It seems like just last week that I arrived on the Banks Peninsula, stunned by the natural beauty of this place and completely overwhelmed by all the things to do!
But alas, it has been more than six weeks now, and sadly, the time has come for my departure. I’ve gotten to know the fantastic neighbours. I’ve been surrounded by baaing ewes, crying lambs, and twittering birds. I’ve explored Akaroa, Duvauchelle, and their surroundings, as well as Christchurch. I’ve taken some amazing photos.
It seems like every day has brought new adventures and experiences, so here are 5 important things I’ve learned in the past six weeks while on the Banks Peninsula.
1. Chickens are funny!
Before I came I was slightly lamenting the fact that the only animals here were chickens. I love dogs, and a cat can be a cozy companion when it wants to. But you can’t cuddle chickens! Little did I know that the chickens would be an endless source of wonder and amusement for me! Not to mention a healthy dose of panic and heartache.
I’ve freaked out when I thought all the chickens had escaped. (Oh no there must be a hole in the coop and all the chickens must be running free all over the place and how on earth will I ever get them all back in there and what if I can’t and a stoat eats them and….) I’ve felt relief when I realized it was just one, and that it wasn’t my fault!
I’ve seen a GM hen get bullied by the rooster. I’ve attempted to comfort that same hen. I’ve nursed her open wounds. I’ve felt pity for her apparent loneliness, due to being different from all the others.
I’ve instinctively apologized to a hen when I opened the door of the hut and found her sitting on her nest, because it felt like I’d walked in on someone in the toilet!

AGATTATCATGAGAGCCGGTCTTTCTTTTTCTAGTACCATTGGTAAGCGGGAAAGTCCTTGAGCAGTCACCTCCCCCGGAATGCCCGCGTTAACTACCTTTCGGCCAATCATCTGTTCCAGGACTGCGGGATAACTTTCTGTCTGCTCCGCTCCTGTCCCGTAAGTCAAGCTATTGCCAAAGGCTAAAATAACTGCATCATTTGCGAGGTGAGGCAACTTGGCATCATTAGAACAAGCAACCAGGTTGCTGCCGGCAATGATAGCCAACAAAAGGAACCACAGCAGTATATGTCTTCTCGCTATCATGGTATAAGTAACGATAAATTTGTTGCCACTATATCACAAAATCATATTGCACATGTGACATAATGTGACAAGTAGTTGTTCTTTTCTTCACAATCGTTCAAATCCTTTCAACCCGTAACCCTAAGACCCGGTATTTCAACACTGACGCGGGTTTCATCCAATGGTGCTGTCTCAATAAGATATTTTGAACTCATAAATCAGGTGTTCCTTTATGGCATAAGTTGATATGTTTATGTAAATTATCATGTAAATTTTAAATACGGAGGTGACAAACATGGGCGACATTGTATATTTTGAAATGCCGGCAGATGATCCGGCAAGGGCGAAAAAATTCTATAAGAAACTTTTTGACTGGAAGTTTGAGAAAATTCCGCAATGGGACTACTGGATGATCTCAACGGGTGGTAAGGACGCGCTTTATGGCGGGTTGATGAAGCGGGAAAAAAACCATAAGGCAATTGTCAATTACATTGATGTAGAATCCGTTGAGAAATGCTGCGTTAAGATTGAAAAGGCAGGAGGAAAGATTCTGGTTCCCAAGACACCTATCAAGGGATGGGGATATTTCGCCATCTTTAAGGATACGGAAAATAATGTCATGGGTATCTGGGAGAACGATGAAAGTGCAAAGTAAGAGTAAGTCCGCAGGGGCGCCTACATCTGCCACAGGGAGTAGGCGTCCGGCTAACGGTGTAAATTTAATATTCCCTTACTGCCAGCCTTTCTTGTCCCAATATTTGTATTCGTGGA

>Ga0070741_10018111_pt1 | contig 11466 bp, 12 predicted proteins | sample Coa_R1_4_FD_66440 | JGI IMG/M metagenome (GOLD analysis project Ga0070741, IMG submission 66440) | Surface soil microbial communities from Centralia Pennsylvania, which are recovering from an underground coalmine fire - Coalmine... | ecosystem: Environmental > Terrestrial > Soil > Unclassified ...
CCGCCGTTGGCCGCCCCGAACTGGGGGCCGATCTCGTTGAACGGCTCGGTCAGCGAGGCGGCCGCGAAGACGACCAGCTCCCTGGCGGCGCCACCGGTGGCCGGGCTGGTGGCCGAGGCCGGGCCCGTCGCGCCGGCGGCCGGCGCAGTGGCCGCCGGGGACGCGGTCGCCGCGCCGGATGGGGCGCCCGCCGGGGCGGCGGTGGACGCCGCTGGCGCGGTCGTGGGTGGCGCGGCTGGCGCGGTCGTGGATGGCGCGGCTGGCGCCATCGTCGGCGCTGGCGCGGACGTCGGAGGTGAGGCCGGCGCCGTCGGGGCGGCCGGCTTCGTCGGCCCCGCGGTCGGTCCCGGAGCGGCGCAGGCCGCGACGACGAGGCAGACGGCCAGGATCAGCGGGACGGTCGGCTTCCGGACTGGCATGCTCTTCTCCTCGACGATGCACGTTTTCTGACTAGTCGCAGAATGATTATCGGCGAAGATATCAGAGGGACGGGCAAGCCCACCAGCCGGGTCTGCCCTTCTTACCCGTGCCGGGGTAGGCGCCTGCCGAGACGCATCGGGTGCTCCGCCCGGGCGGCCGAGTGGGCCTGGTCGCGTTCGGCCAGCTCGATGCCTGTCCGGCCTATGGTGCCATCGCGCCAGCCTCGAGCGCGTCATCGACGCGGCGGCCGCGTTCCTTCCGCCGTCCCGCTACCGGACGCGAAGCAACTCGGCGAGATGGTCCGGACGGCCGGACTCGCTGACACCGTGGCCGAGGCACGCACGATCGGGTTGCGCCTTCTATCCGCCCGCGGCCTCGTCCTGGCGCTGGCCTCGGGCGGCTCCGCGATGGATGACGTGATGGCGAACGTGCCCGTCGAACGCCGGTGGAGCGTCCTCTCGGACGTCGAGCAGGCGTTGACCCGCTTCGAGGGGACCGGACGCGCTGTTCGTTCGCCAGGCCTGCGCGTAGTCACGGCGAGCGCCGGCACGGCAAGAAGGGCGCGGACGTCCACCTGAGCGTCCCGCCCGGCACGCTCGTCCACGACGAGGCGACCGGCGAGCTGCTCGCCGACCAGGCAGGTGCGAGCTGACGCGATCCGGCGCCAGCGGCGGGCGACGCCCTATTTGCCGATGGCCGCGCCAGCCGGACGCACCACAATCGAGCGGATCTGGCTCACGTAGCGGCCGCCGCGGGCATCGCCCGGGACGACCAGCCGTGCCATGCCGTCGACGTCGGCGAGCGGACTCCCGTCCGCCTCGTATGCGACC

I’ve had eggs hatch into little yellow balls of fluff. I’ve laughed at those chicks waddling after me as fast as they can at every feeding time, eager for their share. I’ve seen the babies grow up into creatures that almost look like actual chickens, only half the size. I’ve seen them learn to fly, and perch together on a low branch like a couple of lovebirds. I’ve seen them gain confidence, venturing further and further afield. I’ve seen the same babies still seek refuge and warmth under their mother’s wing. I’ve had that mother eye me suspiciously and warn me away with a cluck and a snarl.
I’ve squatted down to watch the chicks eat, them cautiously pecking at the grain while watching me carefully, scurrying away when I move the slightest bit. I’ve tried to determine their gender based on what I read on the internet but I still don’t know.
I’ve been amazed when I went outside at night to look at the full moon, to find mama and her babies (er…teenagers by now!) wandering about, long after I’d thought they’d retreated to their nest for the night.
I’ve panicked and then wondered at the birds’ ability to disappear within the coop at night. I’ve counted the chickens over and over again, wondering where the missing one is. I’ve found her nest, and realized that she’s always sitting on it, about to be a mama. I’m wondering how many of her eggs will hatch.
I’ve thought, based on all of this, that if I should ever have my own place, I might actually consider keeping chickens. Never thought I’d say that.